I decided many years ago, and I was strongly encouraged by my wife, that I would be the first guy that my daughters dated. I hoped that the example I presented would help influence the decisions that they would make in the future.  I wanted them to always believe that they were special and they deserved to be treated that way.

 

My dad taught me the proper way to behave toward ladies, and it is a shame that the dads of today don’t believe that it is important.  I was born in the 50s, 1953 to be exact, and I still believe what my dad said. Too many men, today, believe that men and women should be treated equal. 

 

Dad said to always treat a girl with respect. What does that mean?  First off, when you pick her up for a date, ask for her at the door, don’t blow the horn from the curb. Then open doors – car doors, restaurant doors, any doors. And by all means, don’t use foul language around her. And last of all, be even nicer to her mom (this one will go a long way.) Oh, and one more thing.  Just because you asked a girl out on a date and paid for it doesn’t mean she owes you anything. Yes, the guy should pay for the dates until you both have discussed taking turns paying.

 

Any time I take my wife out, this is how I behave. So, when I take my daughters out I act the same way.  I want to be the example that my daughters compare their dates to.  My opinion is that if the guy doesn’t treat you better than I do, then he doesn’t appreciate you for who you really are.  Therefore, that guy doesn’t deserve to go out with you.

 

Though I would never admit it when I was young, my dad was a lot smarter that I wanted to give him credit for. He gave me advice on a lot of things, but I won’t go into them right now. I need to get back to the story of my date. 

 

She was kind of shy at first, but when she saw everyone dancing we had to hit the floor. We danced several songs and she got thirsty, so we took a break to get food and something to drink.  We were back on the dance floor after a few bites and really had a blast.  It is difficult to slow dance when you are six foot and she is only three and a half feet.

 

I only really embarrassed her once.  I tried to get her to do the chicken dance, but she was having none of that.  So, she laughed at me while I danced.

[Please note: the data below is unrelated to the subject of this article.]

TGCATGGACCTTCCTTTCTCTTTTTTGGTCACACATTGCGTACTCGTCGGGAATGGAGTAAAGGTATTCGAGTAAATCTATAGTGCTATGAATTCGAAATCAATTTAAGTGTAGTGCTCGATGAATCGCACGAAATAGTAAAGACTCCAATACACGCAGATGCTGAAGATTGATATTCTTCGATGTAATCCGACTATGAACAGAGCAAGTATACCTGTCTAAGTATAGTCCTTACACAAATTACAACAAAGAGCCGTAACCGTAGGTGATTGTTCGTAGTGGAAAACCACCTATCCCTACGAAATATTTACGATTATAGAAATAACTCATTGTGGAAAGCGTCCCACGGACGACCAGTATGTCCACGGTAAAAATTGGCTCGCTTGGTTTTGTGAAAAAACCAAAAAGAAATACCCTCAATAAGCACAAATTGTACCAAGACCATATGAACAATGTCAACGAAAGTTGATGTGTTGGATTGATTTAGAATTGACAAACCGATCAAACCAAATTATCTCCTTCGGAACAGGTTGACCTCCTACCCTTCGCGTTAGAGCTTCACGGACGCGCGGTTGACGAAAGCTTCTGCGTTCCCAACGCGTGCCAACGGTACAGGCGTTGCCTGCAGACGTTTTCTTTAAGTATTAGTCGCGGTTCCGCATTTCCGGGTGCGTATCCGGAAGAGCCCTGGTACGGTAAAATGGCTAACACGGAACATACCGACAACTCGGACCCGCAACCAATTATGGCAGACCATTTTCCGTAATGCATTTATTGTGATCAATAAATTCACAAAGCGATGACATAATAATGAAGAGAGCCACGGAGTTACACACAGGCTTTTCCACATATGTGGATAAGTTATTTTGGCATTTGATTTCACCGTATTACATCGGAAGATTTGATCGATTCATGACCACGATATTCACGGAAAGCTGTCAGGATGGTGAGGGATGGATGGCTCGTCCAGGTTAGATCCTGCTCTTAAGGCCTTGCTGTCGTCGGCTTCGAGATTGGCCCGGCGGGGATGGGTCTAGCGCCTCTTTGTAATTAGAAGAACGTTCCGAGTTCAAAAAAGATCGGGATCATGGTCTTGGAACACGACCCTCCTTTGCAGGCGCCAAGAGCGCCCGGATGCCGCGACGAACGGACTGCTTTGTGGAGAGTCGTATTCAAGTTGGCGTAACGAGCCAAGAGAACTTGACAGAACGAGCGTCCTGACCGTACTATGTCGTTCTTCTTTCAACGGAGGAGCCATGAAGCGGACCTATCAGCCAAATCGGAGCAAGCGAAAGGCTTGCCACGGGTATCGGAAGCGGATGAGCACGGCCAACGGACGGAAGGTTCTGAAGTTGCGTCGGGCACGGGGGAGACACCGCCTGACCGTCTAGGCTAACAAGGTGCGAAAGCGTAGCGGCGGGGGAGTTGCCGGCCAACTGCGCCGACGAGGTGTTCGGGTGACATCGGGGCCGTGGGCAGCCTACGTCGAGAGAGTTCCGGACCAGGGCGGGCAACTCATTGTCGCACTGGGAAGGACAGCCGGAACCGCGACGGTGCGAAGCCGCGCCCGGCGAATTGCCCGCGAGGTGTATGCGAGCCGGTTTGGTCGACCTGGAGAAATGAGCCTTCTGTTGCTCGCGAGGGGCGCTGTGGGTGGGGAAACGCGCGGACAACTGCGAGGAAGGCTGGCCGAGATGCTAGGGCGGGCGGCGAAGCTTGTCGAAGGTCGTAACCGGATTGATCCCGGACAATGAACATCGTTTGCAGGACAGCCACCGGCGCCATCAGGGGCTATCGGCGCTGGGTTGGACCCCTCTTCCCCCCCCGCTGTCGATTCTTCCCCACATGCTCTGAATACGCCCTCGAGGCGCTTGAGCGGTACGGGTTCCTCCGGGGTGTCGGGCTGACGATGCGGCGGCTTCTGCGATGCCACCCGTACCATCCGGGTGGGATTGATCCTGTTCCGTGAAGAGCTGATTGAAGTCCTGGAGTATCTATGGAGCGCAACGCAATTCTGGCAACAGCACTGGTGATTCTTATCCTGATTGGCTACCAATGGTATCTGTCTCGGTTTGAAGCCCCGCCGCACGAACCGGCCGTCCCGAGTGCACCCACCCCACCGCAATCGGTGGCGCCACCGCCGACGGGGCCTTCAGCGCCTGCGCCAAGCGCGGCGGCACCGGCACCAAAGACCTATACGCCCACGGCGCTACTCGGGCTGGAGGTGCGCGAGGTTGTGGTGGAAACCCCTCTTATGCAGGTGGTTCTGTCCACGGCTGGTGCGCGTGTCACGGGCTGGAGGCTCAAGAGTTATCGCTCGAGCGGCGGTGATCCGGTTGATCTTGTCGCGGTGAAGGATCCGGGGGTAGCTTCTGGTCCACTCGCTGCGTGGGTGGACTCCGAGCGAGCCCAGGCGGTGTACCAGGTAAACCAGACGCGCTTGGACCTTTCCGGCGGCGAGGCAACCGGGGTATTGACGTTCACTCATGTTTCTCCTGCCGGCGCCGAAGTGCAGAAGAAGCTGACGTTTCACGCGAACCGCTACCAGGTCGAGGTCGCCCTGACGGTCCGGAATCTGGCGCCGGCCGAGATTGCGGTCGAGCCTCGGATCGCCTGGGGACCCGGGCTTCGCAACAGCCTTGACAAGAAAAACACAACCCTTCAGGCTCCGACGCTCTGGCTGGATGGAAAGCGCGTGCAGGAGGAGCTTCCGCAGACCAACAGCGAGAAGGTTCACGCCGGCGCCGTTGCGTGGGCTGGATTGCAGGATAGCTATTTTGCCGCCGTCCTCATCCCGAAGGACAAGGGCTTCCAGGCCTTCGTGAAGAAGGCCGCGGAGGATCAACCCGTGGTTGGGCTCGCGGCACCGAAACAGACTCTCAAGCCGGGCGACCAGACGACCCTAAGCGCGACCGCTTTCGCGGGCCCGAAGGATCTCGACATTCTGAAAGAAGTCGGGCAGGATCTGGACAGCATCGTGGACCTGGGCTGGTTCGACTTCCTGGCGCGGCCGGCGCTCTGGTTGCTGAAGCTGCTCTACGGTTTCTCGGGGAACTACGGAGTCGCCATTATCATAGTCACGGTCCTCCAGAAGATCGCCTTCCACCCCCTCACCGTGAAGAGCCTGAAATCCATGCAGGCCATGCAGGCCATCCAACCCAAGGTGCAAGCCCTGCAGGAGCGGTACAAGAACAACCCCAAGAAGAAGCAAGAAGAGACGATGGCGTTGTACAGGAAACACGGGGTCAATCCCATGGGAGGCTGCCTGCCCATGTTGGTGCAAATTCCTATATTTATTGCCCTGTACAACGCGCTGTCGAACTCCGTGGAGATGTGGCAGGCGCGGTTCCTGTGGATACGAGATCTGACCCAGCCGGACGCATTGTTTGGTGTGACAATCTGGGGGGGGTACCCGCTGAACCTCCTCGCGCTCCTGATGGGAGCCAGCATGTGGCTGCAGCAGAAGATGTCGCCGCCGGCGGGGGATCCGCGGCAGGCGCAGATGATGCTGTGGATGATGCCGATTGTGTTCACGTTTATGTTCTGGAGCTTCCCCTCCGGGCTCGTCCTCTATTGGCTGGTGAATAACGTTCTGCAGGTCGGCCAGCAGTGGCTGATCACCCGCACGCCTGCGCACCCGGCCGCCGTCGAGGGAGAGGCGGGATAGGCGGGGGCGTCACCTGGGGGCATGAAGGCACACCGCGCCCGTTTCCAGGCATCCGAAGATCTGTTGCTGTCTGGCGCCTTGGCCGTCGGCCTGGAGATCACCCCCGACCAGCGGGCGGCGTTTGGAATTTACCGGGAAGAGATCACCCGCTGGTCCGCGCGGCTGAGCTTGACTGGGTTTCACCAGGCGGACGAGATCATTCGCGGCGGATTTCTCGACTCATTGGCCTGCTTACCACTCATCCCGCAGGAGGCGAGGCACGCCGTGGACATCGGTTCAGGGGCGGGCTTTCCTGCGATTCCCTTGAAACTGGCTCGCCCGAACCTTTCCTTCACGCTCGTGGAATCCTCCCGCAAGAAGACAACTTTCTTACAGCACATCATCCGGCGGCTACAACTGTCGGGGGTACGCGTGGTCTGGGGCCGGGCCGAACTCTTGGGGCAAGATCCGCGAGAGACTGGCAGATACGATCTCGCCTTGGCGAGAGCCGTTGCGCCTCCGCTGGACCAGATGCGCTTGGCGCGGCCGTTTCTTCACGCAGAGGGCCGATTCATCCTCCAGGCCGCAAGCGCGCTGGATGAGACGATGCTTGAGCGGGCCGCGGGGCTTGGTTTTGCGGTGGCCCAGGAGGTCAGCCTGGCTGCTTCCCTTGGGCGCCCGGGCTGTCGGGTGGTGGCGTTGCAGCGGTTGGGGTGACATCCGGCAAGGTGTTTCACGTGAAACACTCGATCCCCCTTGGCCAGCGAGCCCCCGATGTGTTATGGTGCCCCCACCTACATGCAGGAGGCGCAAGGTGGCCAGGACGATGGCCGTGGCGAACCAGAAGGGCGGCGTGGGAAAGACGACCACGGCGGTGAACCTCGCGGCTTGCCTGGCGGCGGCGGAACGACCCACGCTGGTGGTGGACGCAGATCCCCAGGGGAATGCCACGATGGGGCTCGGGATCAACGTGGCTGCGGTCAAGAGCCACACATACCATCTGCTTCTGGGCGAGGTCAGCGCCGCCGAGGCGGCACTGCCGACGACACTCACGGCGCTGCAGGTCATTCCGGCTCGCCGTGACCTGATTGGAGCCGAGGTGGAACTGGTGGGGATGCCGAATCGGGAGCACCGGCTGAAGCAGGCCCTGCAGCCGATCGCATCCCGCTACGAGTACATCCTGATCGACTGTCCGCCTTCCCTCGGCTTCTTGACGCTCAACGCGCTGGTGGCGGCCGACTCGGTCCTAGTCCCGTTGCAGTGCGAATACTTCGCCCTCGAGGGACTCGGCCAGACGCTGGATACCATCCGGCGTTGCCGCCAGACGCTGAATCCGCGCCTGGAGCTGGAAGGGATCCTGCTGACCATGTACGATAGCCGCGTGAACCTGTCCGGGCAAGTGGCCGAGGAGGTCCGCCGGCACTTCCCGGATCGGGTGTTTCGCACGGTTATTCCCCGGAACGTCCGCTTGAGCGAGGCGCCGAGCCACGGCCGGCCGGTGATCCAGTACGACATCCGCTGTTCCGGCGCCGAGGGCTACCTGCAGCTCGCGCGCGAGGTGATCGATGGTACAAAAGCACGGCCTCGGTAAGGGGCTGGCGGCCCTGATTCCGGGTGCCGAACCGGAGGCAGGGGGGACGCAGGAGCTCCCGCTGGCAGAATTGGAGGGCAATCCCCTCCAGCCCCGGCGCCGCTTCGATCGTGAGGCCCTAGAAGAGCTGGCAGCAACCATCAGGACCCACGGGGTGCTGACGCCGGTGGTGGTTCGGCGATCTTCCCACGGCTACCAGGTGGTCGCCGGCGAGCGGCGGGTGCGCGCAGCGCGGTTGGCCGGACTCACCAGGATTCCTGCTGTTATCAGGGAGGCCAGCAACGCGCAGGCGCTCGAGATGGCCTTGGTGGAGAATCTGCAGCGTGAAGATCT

I got her back home before curfew, around 8:30, and right before bedtime.  He mom was happy that we made it home with time to spare.

 

Dads, I challenge you to be the example for both your sons and your daughters.  Teach your sons the correct way to behave when dating, and tech your daughters to except nothing less.  You will seldom be disappointed.

 

 

 

***John E. Stack is the author of Cody’s Almost Trip to the Zoo, Cody’s Rescue Adventure at the Zoo, and Olivia’s Sweet Adventure.

 

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Dancing With Willard

I was sitting in my office looking around trying to decide what I’d talk about in my blog this month when my eyes rested on a letter on the wall from Mr. Charles A. Whitehurst, Vice President and General Manager of WSFA, a local TV station in Montgomery, AL. It was dated September 21, 1983 and it made me smile.

At that time, I owned my own G-rated “bellygram” service in which I visited businesses, hospitals, restaurants, etc. to help people celebrate their birthdays, anniversaries, farewells, get-wells, etc. Instead of people sending flowers to someone they admired, they sent me. During my lively ten minute dance routine I presented the guest of honor with a personalized banner announcing the special occasion and I crowned them with my veil and tambourine. My job was really fun and I enjoyed it immensely.

When Channel Twelve called me they said they realized I was a belly dancer, but did I think I could do a Carmen Miranda routine instead of a belly dance? They explained that Willard Scott was coming to Montgomery for a charity event and there would be a huge welcoming for him at the airport when he arrived. High school bands would play, Mayor Folmar would present the Keys to the City, that sort of thing. Just days before, Willard had accepted a challenge to dress up as Carmen Miranda on his weather spot on NBC’s The Today Show to raise money for charity.  His appearance caused a huge sensation all over the U.S. In fact, Al Roker later said, “If the Internet had existed the day Willard Scott dressed up as Carmen Miranda, he would have broken the Internet.”